After reviewing this place, we turn to the right, into Warser-gate, where, a few doors down the street, on the south side, are the


Six tenements for six poor people of the parish of St. Mary. There have been four other rooms erected in the yard very recently, and these are also in the gift of the parish officers of St. Mary's. The first six rooms have a weekly endowment, but the other four have little or nothing. Going down Warser-gate, we come to the north end of Mary-gate, a little way down which, on the right-hand or west side, is


Erected in 1801, by a sect of Independents, known by the name of Inghamites, who profess sentiments nearly allied to the Sabellians. The building is forty-one feet nine inches by thirty-six feet, and has a gallery therein. The elders are Mr. I. Bailey and Mr. J. Churchill, and service is performed every Sunday, at half-past ten and two. We now go back into Warser-gate, and continuing our course, turn to the right into Stoney-street, where, on the east side, is a range of twelve poor houses, known by the name of


where twelve poor persons reside, and have sixteen shillings and eightpence per quarter paid them by the agent of John Longden Sherwin, Esq. of Bramcote, who it is understood, holds ample estates for their repair. Upon a stone in the centre of the building, is an inscription which is nearly illegible, but of which the following is a copy :—

Henry Handley, Esq; whose Body is interred in the Church of Bramcote in the County of Nottingham, caused this Alms-House to be erected for 12 poor People, and did give one hundred Pounds yearly, forth of his ancient Inheritance, Lands at and near Bramcote aforesaid, for pious and charitable Uses, to continue for ever. Namely XLl. for the Maintenance of the said 12 poor People; XXl. for a Weekly Lecture in this Town; XXl. for a Preaching and residing Minister at Bramcote; Vl. for the Poor of Bramcote ; Vl. for the Poor at Wilford; XXs. to the Poor of Beeston ; XXs. to the Poor of Chilwell: XXs. to the Poor of Attenborow and Toton ; XXs. to the Poor of Stapleford; XXs. to the Poor of Trowell; XXs. to the Poor of Woollaton; and IVl. to the Poor Prisoners in the Gaols for the County of Nottingham yearly for ever, and one third Bell to the aforesaid Church of Bramcote.This pious, most charitable, and at this Time most seasonable Donation, as it deservedly perpetuates his Memory to be honoured by all Posterity, so it gives a most worthy Example for Imitation. He died the 10th Day of June 1650.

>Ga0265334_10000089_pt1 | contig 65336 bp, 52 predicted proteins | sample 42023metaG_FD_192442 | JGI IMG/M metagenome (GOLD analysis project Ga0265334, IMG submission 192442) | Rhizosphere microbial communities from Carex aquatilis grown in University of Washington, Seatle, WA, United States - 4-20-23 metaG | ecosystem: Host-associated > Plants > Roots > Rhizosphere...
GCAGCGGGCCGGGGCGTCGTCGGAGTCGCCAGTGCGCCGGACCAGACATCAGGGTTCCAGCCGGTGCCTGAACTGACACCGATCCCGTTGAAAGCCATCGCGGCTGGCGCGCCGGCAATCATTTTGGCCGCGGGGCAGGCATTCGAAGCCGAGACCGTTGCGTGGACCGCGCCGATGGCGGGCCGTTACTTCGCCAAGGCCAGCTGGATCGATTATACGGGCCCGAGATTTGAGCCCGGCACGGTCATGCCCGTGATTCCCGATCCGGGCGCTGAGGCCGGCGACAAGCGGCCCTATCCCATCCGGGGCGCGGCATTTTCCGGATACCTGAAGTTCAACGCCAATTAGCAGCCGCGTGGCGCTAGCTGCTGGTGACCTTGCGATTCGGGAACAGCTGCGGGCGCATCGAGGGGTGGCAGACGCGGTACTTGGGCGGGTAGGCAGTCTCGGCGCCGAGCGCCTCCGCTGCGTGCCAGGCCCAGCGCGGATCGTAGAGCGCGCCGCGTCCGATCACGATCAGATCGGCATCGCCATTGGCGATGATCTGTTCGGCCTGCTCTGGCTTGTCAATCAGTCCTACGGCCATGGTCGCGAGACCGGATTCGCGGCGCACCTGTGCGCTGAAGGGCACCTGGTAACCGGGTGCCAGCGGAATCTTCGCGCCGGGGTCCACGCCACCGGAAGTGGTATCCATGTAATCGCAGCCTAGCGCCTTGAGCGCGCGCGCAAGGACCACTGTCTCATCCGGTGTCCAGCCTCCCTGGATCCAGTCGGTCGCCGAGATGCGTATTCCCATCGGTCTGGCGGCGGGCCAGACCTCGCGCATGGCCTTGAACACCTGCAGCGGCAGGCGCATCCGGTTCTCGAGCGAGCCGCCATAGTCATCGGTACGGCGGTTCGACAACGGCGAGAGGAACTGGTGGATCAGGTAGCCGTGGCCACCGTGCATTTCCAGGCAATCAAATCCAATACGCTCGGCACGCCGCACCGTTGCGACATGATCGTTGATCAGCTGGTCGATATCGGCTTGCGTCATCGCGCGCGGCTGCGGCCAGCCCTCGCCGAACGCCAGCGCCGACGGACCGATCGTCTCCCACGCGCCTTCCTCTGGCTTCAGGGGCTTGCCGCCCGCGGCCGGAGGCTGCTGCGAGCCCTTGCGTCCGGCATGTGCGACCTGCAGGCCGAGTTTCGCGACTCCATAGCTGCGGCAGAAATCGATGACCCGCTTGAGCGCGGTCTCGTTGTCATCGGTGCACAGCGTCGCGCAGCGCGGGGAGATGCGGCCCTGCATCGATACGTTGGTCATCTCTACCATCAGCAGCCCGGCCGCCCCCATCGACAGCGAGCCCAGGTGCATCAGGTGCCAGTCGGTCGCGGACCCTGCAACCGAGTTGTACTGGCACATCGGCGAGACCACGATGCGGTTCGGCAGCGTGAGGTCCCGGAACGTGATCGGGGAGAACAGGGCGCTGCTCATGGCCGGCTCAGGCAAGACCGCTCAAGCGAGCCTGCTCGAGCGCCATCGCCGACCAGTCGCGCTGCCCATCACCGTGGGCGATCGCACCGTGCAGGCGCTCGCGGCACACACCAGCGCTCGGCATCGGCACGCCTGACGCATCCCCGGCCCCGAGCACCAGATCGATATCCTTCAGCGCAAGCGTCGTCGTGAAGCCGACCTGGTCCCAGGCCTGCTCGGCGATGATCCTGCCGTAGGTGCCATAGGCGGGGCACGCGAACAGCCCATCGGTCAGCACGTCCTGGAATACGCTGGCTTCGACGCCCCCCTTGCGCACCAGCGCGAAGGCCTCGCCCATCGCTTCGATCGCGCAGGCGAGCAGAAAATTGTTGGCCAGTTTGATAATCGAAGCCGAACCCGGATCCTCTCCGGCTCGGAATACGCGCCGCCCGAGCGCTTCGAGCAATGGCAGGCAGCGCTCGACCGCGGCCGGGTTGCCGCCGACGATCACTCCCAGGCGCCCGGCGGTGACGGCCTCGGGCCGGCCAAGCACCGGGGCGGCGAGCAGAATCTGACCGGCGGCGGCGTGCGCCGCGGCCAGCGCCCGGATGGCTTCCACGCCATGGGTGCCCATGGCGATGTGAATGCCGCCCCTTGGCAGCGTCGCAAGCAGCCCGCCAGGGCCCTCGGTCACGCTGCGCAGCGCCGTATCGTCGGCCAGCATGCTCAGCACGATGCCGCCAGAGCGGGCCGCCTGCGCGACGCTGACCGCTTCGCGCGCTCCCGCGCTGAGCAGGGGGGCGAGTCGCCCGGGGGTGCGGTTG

Exactly opposite this hospital, is the end of a noble row of buildings, known by the name of King's-place, and at the far end is the


which is by no means a commodious place, and is not large enough for the congregation that usually attend there; they are therefore erectinga more convenient place, in George-street The priest is the Rev. Wm. Willson, and the services are at ten and three, every Sabbath. On the opposite side of Stoney-street, is Barker-gate, near the top of which, on the left or north side, is